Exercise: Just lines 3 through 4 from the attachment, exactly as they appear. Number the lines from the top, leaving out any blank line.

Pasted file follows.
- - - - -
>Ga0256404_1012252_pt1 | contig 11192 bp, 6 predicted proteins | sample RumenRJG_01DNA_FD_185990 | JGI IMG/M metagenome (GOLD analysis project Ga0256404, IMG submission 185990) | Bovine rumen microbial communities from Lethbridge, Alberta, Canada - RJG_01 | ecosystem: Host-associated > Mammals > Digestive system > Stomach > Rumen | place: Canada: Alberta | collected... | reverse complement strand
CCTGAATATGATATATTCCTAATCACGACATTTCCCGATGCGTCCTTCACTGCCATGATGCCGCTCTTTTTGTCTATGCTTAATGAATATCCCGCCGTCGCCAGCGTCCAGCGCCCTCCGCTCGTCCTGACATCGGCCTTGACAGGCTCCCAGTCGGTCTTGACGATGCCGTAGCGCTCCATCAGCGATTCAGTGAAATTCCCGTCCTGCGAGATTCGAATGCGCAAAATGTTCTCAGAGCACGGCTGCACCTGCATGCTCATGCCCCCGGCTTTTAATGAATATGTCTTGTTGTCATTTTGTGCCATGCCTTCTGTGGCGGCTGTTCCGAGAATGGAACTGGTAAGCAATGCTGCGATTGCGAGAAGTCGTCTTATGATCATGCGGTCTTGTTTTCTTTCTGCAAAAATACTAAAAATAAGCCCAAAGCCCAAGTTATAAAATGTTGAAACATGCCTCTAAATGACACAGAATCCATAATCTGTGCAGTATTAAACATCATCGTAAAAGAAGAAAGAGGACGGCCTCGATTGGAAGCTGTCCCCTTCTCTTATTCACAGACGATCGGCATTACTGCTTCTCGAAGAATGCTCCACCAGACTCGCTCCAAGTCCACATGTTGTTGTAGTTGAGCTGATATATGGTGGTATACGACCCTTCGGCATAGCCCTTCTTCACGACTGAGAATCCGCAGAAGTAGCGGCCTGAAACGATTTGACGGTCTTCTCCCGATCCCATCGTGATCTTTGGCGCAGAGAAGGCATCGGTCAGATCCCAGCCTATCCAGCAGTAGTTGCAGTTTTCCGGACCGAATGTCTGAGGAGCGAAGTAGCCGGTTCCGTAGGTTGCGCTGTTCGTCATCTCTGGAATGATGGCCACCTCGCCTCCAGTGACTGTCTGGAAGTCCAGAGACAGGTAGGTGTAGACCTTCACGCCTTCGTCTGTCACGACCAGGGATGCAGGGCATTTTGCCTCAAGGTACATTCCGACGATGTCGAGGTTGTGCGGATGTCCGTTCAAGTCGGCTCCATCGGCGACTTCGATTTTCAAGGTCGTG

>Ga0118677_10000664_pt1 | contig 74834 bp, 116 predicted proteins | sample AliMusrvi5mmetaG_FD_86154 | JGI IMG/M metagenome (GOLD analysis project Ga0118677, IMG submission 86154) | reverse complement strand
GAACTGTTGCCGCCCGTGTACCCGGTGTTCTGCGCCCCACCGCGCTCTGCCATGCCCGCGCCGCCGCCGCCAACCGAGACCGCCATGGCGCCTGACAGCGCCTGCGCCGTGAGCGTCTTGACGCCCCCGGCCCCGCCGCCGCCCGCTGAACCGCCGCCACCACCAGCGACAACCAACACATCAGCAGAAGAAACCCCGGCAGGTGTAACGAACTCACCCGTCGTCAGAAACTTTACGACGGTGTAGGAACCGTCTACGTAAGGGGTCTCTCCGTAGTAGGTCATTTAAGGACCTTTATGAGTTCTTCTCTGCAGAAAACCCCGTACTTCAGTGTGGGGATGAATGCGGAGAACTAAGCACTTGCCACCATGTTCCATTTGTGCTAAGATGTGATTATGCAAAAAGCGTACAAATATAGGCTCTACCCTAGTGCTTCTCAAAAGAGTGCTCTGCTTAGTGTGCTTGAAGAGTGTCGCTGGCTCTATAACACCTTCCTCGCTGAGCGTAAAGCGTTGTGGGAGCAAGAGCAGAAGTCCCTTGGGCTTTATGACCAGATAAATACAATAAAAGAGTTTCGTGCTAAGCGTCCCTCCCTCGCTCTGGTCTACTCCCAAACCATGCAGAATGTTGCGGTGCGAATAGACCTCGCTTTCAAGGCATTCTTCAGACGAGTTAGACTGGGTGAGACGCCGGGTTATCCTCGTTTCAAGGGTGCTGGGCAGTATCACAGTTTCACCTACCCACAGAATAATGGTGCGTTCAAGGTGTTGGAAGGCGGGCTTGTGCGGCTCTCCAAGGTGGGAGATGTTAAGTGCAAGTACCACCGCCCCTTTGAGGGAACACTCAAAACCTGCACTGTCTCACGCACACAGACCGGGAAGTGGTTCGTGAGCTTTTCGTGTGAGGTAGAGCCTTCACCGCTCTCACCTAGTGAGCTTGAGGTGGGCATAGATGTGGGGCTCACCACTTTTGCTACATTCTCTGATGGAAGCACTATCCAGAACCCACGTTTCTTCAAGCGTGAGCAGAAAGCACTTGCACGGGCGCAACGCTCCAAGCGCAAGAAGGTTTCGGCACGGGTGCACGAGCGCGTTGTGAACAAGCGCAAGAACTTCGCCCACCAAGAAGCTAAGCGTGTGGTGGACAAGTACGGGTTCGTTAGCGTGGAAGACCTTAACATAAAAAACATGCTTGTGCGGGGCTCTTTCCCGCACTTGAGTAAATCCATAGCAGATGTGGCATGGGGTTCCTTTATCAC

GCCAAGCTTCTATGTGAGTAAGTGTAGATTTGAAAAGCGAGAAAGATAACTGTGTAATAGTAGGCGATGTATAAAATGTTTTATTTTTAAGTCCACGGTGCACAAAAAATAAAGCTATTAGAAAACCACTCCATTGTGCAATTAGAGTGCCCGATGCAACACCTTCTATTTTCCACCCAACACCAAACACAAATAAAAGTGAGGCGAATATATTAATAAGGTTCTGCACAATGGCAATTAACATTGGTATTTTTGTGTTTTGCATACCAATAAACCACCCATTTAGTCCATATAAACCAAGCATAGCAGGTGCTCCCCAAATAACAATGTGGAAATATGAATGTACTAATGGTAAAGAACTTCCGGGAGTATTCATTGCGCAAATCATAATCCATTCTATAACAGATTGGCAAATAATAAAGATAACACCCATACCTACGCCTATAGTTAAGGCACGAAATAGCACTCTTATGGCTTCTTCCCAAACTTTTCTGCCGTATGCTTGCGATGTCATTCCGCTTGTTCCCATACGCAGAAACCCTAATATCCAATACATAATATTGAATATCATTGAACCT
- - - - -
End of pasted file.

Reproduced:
>Ga0118677_10000664_pt1 | contig 74834 bp, 116 predicted proteins | sample AliMusrvi5mmetaG_FD_86154 | JGI IMG/M metagenome (GOLD analysis project Ga0118677, IMG submission 86154) | reverse complement strand
GAACTGTTGCCGCCCGTGTACCCGGTGTTCTGCGCCCCACCGCGCTCTGCCATGCCCGCGCCGCCGCCGCCAACCGAGACCGCCATGGCGCCTGACAGCGCCTGCGCCGTGAGCGTCTTGACGCCCCCGGCCCCGCCGCCGCCCGCTGAACCGCCGCCACCACCAGCGACAACCAACACATCAGCAGAAGAAACCCCGGCAGGTGTAACGAACTCACCCGTCGTCAGAAACTTTACGACGGTGTAGGAACCGTCTACGTAAGGGGTCTCTCCGTAGTAGGTCATTTAAGGACCTTTATGAGTTCTTCTCTGCAGAAAACCCCGTACTTCAGTGTGGGGATGAATGCGGAGAACTAAGCACTTGCCACCATGTTCCATTTGTGCTAAGATGTGATTATGCAAAAAGCGTACAAATATAGGCTCTACCCTAGTGCTTCTCAAAAGAGTGCTCTGCTTAGTGTGCTTGAAGAGTGTCGCTGGCTCTATAACACCTTCCTCGCTGAGCGTAAAGCGTTGTGGGAGCAAGAGCAGAAGTCCCTTGGGCTTTATGACCAGATAAATACAATAAAAGAGTTTCGTGCTAAGCGTCCCTCCCTCGCTCTGGTCTACTCCCAAACCATGCAGAATGTTGCGGTGCGAATAGACCTCGCTTTCAAGGCATTCTTCAGACGAGTTAGACTGGGTGAGACGCCGGGTTATCCTCGTTTCAAGGGTGCTGGGCAGTATCACAGTTTCACCTACCCACAGAATAATGGTGCGTTCAAGGTGTTGGAAGGCGGGCTTGTGCGGCTCTCCAAGGTGGGAGATGTTAAGTGCAAGTACCACCGCCCCTTTGAGGGAACACTCAAAACCTGCACTGTCTCACGCACACAGACCGGGAAGTGGTTCGTGAGCTTTTCGTGTGAGGTAGAGCCTTCACCGCTCTCACCTAGTGAGCTTGAGGTGGGCATAGATGTGGGGCTCACCACTTTTGCTACATTCTCTGATGGAAGCACTATCCAGAACCCACGTTTCTTCAAGCGTGAGCAGAAAGCACTTGCACGGGCGCAACGCTCCAAGCGCAAGAAGGTTTCGGCACGGGTGCACGAGCGCGTTGTGAACAAGCGCAAGAACTTCGCCCACCAAGAAGCTAAGCGTGTGGTGGACAAGTACGGGTTCGTTAGCGTGGAAGACCTTAACATAAAAAACATGCTTGTGCGGGGCTCTTTCCCGCACTTGAGTAAATCCATAGCAGATGTGGCATGGGGTTCCTTTATCAC